Specialty tile flooring and walls after closing. Very happy we did this. We couldn’t get what we wanted with our builder (apparently not a lot of people want pink wall tile. Weird), both in terms of the actual product I wanted and the pattern I wanted the tile laid in. We came back after the fact in the boy's bathroom and master bathroom and swapped out some tile. Our tile guy was great about protecting the tile that would stay, and the end result is stunning, and nothing like you’d expect to see in a builder-grade house.
Appliances after closing. I’m happy to have gotten the appliances of my dreams. We upgraded the range top only (since that was getting built into the cabinets) and took the builder's basic microwave, dishwasher, and double ovens. We were able to sell the builder's basic ones, so recouped some of that money. Overall, it was still less expensive to buy another set of appliances on my own and deal with the hassle of selling appliances than to just pay the builder to do that.
Countertops after closing. THRILLED with this decision. We saved several thousand by doing it on our own, and we got exactly what we want. Bonus – a good friend of mine is getting her house ready to sell next year and wasn’t super picky about the countertop finish, so when our fabricator removed all of the granite countertops from our house, he was able to salvage all of them for my friend to reuse! She’ll get a higher price when she sells her house and I got the perfect marble look engineered countertops in mine. Win/win.
Plumbing fixtures after closing. Aces. Doing all of these on our own worked well for us. Our builder didn’t have access to what we wanted for our kitchen, powder, and master bath, and the cost to upgrade the guest and boys’ bath with them was atrocious. We sold/donated what came with the house, and got exactly what we wanted. This wasn’t necessarily a cost-saving but was the only way to get what we wanted.
Painting walls and cabinets after closing. For sure. The color that we wanted for our kitchen cabinets wasn’t available with our builder, and the closest version to that color was going to cost us an extra $11K. For less than that price we were able to pay a painter to paint our kitchen cabinets in a super custom way (SW Greenblack on the outside but keeping the insides of the cabinets white to show off all my vintage barware and Pyrex), PLUS paint our office, powder bath, master bath water closet, and guest bath cabinet. We couldn’t have gotten the colors we wanted or the look we were after with the builder.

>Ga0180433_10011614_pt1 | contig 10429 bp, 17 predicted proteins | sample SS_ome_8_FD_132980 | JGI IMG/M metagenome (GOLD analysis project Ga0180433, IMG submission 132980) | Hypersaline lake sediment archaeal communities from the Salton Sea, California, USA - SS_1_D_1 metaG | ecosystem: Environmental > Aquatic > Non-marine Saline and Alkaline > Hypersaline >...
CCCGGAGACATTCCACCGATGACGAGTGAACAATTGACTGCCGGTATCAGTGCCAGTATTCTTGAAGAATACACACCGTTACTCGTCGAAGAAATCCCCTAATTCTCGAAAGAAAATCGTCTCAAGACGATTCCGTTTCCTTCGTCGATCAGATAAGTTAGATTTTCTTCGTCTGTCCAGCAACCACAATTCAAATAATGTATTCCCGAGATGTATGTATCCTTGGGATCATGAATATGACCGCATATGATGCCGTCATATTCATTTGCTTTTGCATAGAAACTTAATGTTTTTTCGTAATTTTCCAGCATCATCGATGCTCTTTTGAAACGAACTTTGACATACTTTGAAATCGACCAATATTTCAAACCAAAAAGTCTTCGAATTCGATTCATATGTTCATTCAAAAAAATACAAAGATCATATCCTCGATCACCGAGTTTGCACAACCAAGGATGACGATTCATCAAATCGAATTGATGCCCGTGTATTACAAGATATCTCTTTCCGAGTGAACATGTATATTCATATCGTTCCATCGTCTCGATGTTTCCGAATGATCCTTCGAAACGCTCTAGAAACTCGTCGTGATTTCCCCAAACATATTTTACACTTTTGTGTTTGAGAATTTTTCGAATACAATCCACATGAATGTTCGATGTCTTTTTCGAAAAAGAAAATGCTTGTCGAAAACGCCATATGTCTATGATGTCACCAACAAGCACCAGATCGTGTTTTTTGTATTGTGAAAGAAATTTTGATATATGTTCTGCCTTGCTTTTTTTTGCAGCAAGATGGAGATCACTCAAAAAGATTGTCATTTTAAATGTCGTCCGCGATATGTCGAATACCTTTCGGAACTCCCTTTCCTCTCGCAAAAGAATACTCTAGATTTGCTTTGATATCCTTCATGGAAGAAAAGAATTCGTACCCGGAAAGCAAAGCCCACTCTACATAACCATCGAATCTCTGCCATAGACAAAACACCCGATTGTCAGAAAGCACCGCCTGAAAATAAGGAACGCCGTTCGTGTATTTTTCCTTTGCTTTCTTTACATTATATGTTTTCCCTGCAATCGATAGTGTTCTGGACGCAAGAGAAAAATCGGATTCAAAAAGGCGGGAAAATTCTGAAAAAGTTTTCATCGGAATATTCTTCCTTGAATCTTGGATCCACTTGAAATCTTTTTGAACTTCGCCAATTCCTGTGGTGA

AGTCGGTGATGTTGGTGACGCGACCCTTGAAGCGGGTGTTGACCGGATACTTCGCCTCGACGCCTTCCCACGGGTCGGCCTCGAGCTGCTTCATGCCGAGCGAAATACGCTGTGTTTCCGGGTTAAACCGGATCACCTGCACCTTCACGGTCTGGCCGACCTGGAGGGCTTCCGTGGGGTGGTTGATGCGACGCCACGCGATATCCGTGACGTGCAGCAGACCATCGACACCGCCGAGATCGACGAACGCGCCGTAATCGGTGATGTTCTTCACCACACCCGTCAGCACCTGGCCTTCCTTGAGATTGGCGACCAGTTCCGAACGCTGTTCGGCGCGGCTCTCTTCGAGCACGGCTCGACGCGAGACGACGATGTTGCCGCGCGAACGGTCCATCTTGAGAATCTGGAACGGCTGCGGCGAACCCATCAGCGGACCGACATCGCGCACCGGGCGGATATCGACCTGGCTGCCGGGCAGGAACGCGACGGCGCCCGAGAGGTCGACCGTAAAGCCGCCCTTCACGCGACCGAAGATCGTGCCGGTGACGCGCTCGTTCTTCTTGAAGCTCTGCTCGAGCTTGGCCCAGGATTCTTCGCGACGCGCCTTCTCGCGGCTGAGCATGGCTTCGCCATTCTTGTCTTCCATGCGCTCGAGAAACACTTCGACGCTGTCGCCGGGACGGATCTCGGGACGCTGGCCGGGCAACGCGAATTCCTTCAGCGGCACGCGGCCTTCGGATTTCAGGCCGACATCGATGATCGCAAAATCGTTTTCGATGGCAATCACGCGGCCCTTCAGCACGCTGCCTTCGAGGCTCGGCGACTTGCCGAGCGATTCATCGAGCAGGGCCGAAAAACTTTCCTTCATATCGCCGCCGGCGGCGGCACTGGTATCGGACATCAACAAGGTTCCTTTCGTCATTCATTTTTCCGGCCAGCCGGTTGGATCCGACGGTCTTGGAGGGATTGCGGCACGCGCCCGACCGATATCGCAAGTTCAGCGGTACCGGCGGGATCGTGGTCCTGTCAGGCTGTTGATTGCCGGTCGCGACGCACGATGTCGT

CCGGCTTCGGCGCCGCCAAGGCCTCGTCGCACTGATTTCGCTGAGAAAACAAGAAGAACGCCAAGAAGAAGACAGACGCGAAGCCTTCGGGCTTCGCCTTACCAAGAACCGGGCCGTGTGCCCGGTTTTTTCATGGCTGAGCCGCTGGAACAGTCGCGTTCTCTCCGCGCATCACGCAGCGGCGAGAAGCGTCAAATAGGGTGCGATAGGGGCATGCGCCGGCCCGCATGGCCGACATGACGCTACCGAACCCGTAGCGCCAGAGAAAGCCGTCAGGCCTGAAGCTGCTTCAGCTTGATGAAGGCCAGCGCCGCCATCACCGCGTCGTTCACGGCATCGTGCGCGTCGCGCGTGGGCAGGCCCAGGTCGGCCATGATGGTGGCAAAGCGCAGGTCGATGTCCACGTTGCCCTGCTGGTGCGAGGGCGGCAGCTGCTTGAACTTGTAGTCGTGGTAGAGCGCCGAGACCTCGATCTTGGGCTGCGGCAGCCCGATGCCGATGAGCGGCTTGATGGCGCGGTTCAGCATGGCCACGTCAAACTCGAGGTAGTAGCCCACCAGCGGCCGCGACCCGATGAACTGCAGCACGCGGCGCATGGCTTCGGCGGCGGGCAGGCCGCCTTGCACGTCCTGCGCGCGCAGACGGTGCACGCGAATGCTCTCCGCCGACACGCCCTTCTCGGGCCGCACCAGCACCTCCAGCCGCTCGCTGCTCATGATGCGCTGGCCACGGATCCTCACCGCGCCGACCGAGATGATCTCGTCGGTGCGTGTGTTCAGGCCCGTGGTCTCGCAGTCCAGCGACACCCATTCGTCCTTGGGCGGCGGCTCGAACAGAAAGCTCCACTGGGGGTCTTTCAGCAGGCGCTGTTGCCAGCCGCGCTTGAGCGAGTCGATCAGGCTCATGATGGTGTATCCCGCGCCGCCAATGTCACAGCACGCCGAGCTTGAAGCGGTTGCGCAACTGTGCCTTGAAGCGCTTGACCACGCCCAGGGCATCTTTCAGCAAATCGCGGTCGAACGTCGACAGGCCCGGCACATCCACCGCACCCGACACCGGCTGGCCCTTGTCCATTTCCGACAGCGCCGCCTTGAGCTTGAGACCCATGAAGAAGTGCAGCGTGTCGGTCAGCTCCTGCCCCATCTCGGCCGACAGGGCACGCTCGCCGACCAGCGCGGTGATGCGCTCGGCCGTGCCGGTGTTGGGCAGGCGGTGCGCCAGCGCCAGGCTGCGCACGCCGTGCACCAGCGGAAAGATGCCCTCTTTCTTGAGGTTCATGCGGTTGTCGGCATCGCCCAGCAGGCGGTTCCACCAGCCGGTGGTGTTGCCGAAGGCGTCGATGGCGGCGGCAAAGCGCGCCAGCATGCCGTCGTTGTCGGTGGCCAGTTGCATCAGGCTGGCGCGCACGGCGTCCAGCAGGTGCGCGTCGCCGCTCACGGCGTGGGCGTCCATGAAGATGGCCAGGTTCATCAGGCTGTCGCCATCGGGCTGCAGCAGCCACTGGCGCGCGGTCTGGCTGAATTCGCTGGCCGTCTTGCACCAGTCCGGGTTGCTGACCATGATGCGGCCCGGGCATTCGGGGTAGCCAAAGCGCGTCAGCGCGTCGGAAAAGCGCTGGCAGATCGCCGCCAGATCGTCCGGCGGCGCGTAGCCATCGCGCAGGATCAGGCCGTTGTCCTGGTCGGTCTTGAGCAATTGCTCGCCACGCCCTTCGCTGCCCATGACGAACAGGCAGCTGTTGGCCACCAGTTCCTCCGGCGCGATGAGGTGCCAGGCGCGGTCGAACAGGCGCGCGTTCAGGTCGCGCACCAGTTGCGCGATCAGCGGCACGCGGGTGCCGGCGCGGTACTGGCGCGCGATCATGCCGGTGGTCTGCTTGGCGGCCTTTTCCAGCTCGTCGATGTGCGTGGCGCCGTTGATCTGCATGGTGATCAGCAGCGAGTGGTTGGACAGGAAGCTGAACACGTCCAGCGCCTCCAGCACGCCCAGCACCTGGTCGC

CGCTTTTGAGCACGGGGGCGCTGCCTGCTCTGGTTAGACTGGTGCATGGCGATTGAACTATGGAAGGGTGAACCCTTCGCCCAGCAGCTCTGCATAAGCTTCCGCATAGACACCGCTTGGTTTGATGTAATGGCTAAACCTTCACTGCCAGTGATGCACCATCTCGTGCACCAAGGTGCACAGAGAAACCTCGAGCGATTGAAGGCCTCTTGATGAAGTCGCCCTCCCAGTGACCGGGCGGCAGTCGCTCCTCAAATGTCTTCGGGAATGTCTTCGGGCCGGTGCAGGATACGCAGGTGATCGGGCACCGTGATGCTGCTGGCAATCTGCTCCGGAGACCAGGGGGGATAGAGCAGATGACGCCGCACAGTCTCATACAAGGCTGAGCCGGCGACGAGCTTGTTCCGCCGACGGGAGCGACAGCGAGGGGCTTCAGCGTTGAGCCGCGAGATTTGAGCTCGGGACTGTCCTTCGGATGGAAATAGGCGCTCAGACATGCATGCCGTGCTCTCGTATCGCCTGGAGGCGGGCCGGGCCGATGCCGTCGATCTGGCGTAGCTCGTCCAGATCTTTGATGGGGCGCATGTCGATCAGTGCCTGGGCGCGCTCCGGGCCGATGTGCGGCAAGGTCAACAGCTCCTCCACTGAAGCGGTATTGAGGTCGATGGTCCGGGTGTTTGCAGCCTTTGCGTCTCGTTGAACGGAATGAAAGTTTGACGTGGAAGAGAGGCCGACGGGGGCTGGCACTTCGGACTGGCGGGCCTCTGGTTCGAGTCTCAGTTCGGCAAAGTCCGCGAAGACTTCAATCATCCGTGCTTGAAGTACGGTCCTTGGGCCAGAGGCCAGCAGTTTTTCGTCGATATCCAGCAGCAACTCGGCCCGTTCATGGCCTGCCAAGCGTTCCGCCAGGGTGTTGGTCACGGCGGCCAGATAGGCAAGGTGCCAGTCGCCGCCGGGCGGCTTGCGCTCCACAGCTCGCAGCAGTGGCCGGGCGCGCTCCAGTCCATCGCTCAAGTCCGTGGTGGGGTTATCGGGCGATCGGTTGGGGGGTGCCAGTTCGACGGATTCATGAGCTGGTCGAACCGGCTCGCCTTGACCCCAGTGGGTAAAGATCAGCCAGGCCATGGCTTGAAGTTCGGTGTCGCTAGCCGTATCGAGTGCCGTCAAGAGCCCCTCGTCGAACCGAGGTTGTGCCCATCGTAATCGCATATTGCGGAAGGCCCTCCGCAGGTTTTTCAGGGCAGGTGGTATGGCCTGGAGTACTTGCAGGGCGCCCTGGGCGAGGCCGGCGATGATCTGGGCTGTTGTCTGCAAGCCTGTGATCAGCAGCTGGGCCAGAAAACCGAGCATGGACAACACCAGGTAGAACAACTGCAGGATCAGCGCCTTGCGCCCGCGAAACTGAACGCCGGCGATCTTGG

One caveat here is that the paint finish we have will probably not be as durable since we are painting over an existing painted cabinet, rather than the first color going on raw wood. It’s a tradeoff but one we were willing to take. So far, so good.
WHAT DIDN’T WORK
Wood Flooring in the kitchen. Guys, I could cry about this…and in fact, I did. I will give you the full saga below, but if you’re more of a TL;DR person – just skip to the end of this section. If however, you enjoy watching a train wreck, read on.
You can almost hear my tears through the computer if you listen closely.
We paid many thousands of dollars to have engineered floors laid in our kitchen and dining area so that our cabinets would be set on the wood, rather than on the slab. This allowed us to have a clean flush look of our cabinets right on top of the floor. It’s a small detail, but one that means a lot to me as a designer. We had our builder lay carpet and tile everywhere else and extend the hardwoods through the rest of the downstairs ourselves. We coordinated with our builder to get the exact flooring product they were getting (let’s call that Floor One), and ordered it at the same time so we could get the product from the same warehouse. It all seemed to be working flawlessly, until…